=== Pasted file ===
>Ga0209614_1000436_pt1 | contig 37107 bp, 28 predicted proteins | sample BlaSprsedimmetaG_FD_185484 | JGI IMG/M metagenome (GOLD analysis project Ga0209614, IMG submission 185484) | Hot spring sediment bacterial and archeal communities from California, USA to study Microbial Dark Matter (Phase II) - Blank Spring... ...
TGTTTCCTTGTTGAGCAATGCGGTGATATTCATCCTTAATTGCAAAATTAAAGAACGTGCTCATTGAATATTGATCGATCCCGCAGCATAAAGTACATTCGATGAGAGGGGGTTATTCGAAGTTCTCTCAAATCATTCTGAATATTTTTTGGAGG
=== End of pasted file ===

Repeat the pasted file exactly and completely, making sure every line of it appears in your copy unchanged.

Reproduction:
>Ga0209614_1000436_pt1 | contig 37107 bp, 28 predicted proteins | sample BlaSprsedimmetaG_FD_185484 | JGI IMG/M metagenome (GOLD analysis project Ga0209614, IMG submission 185484) | Hot spring sediment bacterial and archeal communities from California, USA to study Microbial Dark Matter (Phase II) - Blank Spring... ...
TGTTTCCTTGTTGAGCAATGCGGTGATATTCATCCTTAATTGCAAAATTAAAGAACGTGCTCATTGAATATTGATCGATCCCGCAGCATAAAGTACATTCGATGAGAGGGGGTTATTCGAAGTTCTCTCAAATCATTCTGAATATTTTTTGGAGG